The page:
Spreading initially in the urban environment through Francisco Gomes and later through alternative therapists linked to the ayahuasca religions, the use of the kambô quickly expanded beyond the Brazilian territory in a process similar to the one occurring with ayahuasca. From then on, the expansion of kambô did not cease, reaching large Brazilian urban centers and quickly becoming international. Expansion abroad has also reached from Peru to the United States and Europe. Its reputation as an invigorator also encouraged its use as a sexual stimulant and, unsurprisingly, in Amazonian cities, kambô was also known as the “Viagra of the forest”! It has recently been suggested as a remedy for male impotence in a popular British newspaper (Charlton, 2018).
It is possible to access varied information internationally on the internet regarding the use of kambô that ends up, in most cases, repeating what is already known about what is happening in Brazilian territory. This relative repetition of the information is most certainly due to the fact that the “ayahuasqueros” who are at the forefront of the process of internationalization are non-Indigenous therapists; it is important to note that, except for what happens in Chile, apparently there are no Indians leading or actively participating in the international diffusion. In Chile and Holland especially, kambô is always spread followed by the mention of the name of the Katukina and the Matsés, like traditional users do. Kambô is often accompanied, at least in its dissemination, by the use of ayahuasca and other practices, such as tobacco rapé, San Pedro, and iboga, without an explanation of the specificities of each of these substances, as if its qualities are directly shared among all these materials and belong to the same “shamanic universe.” Thus, such disclosures bring the kambô closer to a generic notion of shamanism.
In the spreading of this practice in the virtual world, one realizes that the kambô circulates in various forms, as a shamanic, therapeutic, and scientific object, and as a commodity. We also see the emergence of new categories and relationships around practice. If, in the native context, the relation between the applicator and the receiver is built from the accumulation of capacities in the body— that is, from the transmission of knowledge by the applicator and the possibility of learning from the receiver with the repetition of the practice and maintenance of this relationship—in the urban context, such knowledge transmission is left aside and we see relationships between the urban applicator (practitioner) and client in which such applicators are presented as experts in the subject.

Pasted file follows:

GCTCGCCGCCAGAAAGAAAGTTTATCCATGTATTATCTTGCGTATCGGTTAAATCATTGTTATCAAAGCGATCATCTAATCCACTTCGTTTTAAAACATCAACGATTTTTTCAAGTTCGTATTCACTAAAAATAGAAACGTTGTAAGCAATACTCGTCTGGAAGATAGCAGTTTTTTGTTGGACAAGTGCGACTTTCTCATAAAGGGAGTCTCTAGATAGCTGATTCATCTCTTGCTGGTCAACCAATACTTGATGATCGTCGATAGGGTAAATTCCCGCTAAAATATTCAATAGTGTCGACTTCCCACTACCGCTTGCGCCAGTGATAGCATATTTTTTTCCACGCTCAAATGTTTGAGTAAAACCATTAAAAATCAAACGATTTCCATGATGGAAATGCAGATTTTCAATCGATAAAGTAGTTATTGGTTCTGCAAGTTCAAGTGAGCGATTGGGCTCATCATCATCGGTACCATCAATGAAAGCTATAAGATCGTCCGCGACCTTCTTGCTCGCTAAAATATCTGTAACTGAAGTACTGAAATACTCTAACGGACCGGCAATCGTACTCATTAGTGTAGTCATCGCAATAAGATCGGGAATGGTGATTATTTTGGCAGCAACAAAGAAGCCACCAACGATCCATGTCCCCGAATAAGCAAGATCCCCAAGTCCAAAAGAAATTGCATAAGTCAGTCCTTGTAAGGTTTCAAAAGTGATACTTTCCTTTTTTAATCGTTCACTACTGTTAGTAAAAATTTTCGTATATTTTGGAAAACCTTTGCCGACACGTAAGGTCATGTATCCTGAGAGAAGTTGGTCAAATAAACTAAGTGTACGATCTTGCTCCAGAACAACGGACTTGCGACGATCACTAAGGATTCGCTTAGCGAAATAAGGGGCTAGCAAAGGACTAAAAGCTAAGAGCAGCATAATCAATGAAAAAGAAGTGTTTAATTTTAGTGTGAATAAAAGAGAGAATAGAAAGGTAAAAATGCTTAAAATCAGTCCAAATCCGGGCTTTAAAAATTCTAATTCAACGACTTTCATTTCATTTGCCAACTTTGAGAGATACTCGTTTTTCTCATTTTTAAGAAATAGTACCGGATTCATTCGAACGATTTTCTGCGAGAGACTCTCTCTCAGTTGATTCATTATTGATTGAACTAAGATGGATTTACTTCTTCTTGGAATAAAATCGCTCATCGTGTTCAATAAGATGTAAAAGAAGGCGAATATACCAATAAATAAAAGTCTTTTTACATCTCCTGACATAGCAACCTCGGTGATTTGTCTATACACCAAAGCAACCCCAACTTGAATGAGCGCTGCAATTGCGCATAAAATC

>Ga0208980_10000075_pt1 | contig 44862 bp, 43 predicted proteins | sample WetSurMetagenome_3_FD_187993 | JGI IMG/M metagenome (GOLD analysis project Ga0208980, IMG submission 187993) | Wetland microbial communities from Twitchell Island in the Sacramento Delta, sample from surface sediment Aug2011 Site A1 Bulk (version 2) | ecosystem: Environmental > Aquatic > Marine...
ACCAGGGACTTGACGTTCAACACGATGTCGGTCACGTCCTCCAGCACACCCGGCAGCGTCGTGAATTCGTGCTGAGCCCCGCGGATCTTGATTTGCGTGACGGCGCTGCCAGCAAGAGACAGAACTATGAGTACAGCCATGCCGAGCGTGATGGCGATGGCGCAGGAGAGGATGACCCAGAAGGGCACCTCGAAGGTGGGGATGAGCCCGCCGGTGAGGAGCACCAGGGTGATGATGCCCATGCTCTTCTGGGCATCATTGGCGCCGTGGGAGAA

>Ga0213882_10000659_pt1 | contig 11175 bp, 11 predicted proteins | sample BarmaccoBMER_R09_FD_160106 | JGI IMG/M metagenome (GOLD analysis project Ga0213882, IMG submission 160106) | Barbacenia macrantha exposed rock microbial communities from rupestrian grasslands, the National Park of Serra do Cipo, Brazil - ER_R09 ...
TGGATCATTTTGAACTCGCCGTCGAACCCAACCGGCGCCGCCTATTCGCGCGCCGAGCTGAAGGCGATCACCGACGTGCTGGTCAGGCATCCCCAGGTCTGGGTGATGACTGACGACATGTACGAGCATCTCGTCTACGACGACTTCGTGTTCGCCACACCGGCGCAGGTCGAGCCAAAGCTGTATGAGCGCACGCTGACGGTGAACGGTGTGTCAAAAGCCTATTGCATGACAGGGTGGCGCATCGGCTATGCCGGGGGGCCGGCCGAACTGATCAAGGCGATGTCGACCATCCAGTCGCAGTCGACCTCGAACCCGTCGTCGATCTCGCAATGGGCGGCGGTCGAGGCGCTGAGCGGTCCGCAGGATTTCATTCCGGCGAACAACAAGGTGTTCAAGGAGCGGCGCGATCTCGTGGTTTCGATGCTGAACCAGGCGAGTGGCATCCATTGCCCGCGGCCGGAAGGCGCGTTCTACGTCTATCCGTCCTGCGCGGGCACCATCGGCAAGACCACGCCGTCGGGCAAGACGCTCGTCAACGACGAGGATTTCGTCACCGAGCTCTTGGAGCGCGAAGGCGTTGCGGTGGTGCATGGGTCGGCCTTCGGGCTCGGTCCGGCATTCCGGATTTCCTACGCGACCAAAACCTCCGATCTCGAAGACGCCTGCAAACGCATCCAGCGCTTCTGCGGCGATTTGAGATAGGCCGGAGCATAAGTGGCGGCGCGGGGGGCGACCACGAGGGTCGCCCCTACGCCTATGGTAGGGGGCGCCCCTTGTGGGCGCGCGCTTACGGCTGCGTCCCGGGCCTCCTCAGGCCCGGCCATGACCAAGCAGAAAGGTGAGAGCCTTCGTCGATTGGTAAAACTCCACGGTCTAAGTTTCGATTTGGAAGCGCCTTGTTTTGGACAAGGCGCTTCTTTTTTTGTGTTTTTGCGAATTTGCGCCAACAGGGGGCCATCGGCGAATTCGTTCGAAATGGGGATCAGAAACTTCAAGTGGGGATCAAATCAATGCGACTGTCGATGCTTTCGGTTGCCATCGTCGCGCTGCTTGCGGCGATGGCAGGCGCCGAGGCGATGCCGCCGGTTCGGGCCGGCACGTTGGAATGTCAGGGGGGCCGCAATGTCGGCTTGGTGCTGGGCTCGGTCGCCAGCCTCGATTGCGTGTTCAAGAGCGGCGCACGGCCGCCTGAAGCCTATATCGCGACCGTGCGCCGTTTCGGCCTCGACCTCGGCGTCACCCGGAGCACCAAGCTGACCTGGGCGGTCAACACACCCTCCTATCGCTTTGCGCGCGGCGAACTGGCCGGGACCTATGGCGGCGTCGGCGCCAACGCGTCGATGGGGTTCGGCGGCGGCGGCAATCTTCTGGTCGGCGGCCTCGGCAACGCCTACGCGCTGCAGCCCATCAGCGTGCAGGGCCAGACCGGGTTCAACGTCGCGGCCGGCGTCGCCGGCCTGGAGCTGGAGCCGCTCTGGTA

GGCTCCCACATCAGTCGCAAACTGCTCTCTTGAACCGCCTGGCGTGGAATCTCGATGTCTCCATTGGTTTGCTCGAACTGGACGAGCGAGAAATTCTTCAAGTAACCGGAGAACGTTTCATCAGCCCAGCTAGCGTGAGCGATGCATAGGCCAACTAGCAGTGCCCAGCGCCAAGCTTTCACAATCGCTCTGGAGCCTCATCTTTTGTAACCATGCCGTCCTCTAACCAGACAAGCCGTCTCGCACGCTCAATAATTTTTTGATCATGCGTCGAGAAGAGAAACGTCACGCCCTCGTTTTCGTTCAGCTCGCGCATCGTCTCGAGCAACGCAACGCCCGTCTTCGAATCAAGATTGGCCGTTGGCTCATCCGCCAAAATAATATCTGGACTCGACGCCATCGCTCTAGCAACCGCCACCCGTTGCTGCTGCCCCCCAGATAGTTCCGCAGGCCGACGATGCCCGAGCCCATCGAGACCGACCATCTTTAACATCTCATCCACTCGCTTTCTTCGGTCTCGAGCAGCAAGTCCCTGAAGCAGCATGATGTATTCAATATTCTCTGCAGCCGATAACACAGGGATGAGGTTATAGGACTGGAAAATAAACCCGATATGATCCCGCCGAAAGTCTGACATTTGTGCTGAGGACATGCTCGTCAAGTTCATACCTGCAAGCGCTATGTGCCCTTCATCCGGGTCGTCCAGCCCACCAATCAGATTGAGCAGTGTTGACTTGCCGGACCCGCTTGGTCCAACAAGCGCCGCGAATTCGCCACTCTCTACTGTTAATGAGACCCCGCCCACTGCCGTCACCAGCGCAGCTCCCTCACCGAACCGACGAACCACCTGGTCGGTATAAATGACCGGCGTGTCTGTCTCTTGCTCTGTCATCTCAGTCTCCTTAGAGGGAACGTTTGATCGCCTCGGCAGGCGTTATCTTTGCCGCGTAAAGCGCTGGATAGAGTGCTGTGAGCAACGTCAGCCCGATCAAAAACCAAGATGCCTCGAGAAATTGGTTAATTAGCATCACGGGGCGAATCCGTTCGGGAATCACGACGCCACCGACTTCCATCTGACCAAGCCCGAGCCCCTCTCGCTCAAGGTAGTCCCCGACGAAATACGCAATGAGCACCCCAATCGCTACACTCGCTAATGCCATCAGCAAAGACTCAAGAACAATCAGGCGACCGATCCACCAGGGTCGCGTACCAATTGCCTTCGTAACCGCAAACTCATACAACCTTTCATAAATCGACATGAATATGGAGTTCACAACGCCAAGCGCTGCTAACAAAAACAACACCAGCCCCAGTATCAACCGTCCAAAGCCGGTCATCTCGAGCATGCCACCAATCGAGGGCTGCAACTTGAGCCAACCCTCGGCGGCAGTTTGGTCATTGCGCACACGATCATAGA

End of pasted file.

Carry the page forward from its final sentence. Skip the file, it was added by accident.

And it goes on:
Urban practitioners appear as facilitators of access to indigenous knowledge, and knowledgeable, and end up occupying the main scene of the process, becoming protagonists in these contexts, where not only does a “therapist-patient” relationship prevail, but also market relations, clientele, and a scene in which kambô has an elaborate visual presentation apparatus where it is inserted in a neo-shamanic market alongside other traditional practices and knowledge. In addition to kambô being associated with shamanic substances from different groups and places, it is common to see the frog’s secretion advanced alongside practices such as yoga, meditation, Ayurvedic medicine, reflexology, acupuncture, and chakra alignment. It is also common to see the kambô disclosed as a “medicine” capable of curing various diseases, from weakened immunity, tendinitis, asthma, rhinitis, allergy, ulcer, diabetes, constipation, blood pressure and circulation problems, high cholesterol, cirrhosis, stress, menstrual irregularity, and reduced libido, to Alzheimer’s disease, Parkinson’s disease, depression, panic attack, and HIV, among others.
Thus, the new understandings built and disseminated in the urban centers regarding kambô draw attention. In sum, it pays to get better information on the subject before believing the speeches circulating in the non-indigenous world around the practice.
Charlton, C. (2018, March 7). Jungle juice: Bloke reckons he cured his impotence by poisoning himself with the venom of south american tree frogs. The Sun. Retrieved from https://www.thesun.co.uk/news/5747610/cute-impotence-erectile-dysfunction-poison-south-american-frog/
Labate, B. C., & Lima, E. C. (2014). Medical drug or shamanic power plant: the uses of kambô in Brazil. Ponto.Urbe, 15. Retrieved from http://journals.openedition.org/pontourbe/2384 ; DOI : 10.4000/pontourbe.2384
Lima, E. C. (2014). A internacionalização do kampô (via ayahuasca): difusão global e efeitos locais [The internationalization of kampô (via ayahuasca): global diffusion and local effects. In M. Carneiro da Cunha & P. Cesarino. (Eds.), Políticas culturais e povos indígenas [Cultural policies and indigenous people] (pp. 91–113). São Paulo: Editora da UNESP
Lima, E. C., & Labate, B. C. (2010). L’expansion urbaine du kampo (Phyllomedusa bicolor) [The urban expansion of kambô (Phyllomedusa bicolor)]. In S. Baud & C. Ghasarian (Eds.), Des plantes psychotropes. Initiations, thérapies et quêtes de soi [Psychotropic plants: Initiations, therapies and self-quests] (pp. 137–172). Paris: Imago.
Lima, E. C. (2010). Kampu, kampô, kambô: os usos do sapo-verde entre os Katukina [Kampu, kampô, kambô: The uses of the green frog among the Katukina]. In E. C. Lima & M. Coelho de Souza. (Eds.), Conhecimento e cultura: práticas de transformação no mundo indígena [Knowledge and culture: Practices of transformation in the indigenous world] (pp. 19–35). Brasília: Athalaia Gráfica e Editora.
Ribeiro, F. S. (2016). O Kambô na rede: divulgação de uma prática tradicional indígena na internet [Kambô in the network: Dissemination of a traditional indigenous practice on the internet] [Monograph]. UFPR. http://neip.info/novo/wp-content/uploads/2018/01/Ribeiro_Kambo_Internet_UFPR_2017.pdf
We thank Bia Labate for the invitation to collaborate with Chacruna, and Fabiano Atenas Azola for translating the article originally written in Portuguese.